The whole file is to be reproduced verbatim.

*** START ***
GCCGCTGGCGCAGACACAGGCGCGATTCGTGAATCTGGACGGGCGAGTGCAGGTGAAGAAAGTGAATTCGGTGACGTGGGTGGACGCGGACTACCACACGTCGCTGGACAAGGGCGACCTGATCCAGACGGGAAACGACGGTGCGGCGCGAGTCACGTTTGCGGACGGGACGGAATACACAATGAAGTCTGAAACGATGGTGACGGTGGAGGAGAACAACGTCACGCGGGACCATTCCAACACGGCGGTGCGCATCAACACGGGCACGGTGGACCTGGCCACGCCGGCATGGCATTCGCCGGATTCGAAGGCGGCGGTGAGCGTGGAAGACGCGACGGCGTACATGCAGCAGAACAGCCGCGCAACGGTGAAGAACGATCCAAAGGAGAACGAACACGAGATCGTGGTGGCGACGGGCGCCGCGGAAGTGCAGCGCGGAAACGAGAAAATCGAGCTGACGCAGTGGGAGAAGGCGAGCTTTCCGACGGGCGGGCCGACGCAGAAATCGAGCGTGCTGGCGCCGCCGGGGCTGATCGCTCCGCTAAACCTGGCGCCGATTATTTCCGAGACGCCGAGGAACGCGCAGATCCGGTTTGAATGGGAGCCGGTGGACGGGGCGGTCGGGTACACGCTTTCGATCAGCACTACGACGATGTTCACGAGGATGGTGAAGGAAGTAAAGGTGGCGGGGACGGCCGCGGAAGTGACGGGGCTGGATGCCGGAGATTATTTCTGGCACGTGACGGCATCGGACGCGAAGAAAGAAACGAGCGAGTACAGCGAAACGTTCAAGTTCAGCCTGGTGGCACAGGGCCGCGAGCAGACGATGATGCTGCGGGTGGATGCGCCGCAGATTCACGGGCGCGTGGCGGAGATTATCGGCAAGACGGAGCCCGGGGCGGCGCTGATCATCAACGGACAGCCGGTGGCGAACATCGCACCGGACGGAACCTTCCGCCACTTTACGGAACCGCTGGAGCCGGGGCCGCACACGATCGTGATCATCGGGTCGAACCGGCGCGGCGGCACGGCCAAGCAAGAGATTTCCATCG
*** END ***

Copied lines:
GCCGCTGGCGCAGACACAGGCGCGATTCGTGAATCTGGACGGGCGAGTGCAGGTGAAGAAAGTGAATTCGGTGACGTGGGTGGACGCGGACTACCACACGTCGCTGGACAAGGGCGACCTGATCCAGACGGGAAACGACGGTGCGGCGCGAGTCACGTTTGCGGACGGGACGGAATACACAATGAAGTCTGAAACGATGGTGACGGTGGAGGAGAACAACGTCACGCGGGACCATTCCAACACGGCGGTGCGCATCAACACGGGCACGGTGGACCTGGCCACGCCGGCATGGCATTCGCCGGATTCGAAGGCGGCGGTGAGCGTGGAAGACGCGACGGCGTACATGCAGCAGAACAGCCGCGCAACGGTGAAGAACGATCCAAAGGAGAACGAACACGAGATCGTGGTGGCGACGGGCGCCGCGGAAGTGCAGCGCGGAAACGAGAAAATCGAGCTGACGCAGTGGGAGAAGGCGAGCTTTCCGACGGGCGGGCCGACGCAGAAATCGAGCGTGCTGGCGCCGCCGGGGCTGATCGCTCCGCTAAACCTGGCGCCGATTATTTCCGAGACGCCGAGGAACGCGCAGATCCGGTTTGAATGGGAGCCGGTGGACGGGGCGGTCGGGTACACGCTTTCGATCAGCACTACGACGATGTTCACGAGGATGGTGAAGGAAGTAAAGGTGGCGGGGACGGCCGCGGAAGTGACGGGGCTGGATGCCGGAGATTATTTCTGGCACGTGACGGCATCGGACGCGAAGAAAGAAACGAGCGAGTACAGCGAAACGTTCAAGTTCAGCCTGGTGGCACAGGGCCGCGAGCAGACGATGATGCTGCGGGTGGATGCGCCGCAGATTCACGGGCGCGTGGCGGAGATTATCGGCAAGACGGAGCCCGGGGCGGCGCTGATCATCAACGGACAGCCGGTGGCGAACATCGCACCGGACGGAACCTTCCGCCACTTTACGGAACCGCTGGAGCCGGGGCCGCACACGATCGTGATCATCGGGTCGAACCGGCGCGGCGGCACGGCCAAGCAAGAGATTTCCATCG